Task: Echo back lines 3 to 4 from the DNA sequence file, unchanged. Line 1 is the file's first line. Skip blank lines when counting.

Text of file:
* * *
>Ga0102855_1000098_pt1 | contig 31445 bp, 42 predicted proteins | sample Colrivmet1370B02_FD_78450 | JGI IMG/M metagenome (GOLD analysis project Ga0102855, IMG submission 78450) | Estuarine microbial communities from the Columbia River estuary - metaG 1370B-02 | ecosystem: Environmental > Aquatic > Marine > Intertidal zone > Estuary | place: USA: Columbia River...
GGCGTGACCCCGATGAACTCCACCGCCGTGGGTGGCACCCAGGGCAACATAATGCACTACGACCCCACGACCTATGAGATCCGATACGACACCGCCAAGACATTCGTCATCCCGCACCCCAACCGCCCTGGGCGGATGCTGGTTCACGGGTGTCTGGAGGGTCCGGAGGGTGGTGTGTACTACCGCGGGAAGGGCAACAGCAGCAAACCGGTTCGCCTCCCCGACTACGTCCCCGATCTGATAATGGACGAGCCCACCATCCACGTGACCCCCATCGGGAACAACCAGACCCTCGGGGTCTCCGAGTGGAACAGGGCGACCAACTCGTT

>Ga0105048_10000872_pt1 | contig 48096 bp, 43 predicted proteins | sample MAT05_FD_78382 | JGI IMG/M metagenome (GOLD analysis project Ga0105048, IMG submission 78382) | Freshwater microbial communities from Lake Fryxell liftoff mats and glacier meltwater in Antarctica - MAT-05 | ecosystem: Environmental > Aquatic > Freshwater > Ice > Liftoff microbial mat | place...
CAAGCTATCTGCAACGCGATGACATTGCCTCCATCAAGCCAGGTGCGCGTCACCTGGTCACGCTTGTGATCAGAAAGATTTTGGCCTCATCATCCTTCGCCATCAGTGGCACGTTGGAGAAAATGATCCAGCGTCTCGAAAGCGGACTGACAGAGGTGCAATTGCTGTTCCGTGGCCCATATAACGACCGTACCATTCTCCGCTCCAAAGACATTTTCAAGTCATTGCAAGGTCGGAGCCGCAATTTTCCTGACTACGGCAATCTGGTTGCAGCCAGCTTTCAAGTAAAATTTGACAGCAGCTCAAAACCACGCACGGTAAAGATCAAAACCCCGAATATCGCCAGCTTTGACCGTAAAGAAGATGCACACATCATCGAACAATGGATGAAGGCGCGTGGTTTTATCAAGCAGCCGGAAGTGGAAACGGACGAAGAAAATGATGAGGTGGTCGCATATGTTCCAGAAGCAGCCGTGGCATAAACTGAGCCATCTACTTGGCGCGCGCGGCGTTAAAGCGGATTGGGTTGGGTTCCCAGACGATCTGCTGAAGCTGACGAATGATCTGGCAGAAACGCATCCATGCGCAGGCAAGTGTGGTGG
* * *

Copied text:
>Ga0105048_10000872_pt1 | contig 48096 bp, 43 predicted proteins | sample MAT05_FD_78382 | JGI IMG/M metagenome (GOLD analysis project Ga0105048, IMG submission 78382) | Freshwater microbial communities from Lake Fryxell liftoff mats and glacier meltwater in Antarctica - MAT-05 | ecosystem: Environmental > Aquatic > Freshwater > Ice > Liftoff microbial mat | place...
CAAGCTATCTGCAACGCGATGACATTGCCTCCATCAAGCCAGGTGCGCGTCACCTGGTCACGCTTGTGATCAGAAAGATTTTGGCCTCATCATCCTTCGCCATCAGTGGCACGTTGGAGAAAATGATCCAGCGTCTCGAAAGCGGACTGACAGAGGTGCAATTGCTGTTCCGTGGCCCATATAACGACCGTACCATTCTCCGCTCCAAAGACATTTTCAAGTCATTGCAAGGTCGGAGCCGCAATTTTCCTGACTACGGCAATCTGGTTGCAGCCAGCTTTCAAGTAAAATTTGACAGCAGCTCAAAACCACGCACGGTAAAGATCAAAACCCCGAATATCGCCAGCTTTGACCGTAAAGAAGATGCACACATCATCGAACAATGGATGAAGGCGCGTGGTTTTATCAAGCAGCCGGAAGTGGAAACGGACGAAGAAAATGATGAGGTGGTCGCATATGTTCCAGAAGCAGCCGTGGCATAAACTGAGCCATCTACTTGGCGCGCGCGGCGTTAAAGCGGATTGGGTTGGGTTCCCAGACGATCTGCTGAAGCTGACGAATGATCTGGCAGAAACGCATCCATGCGCAGGCAAGTGTGGTGG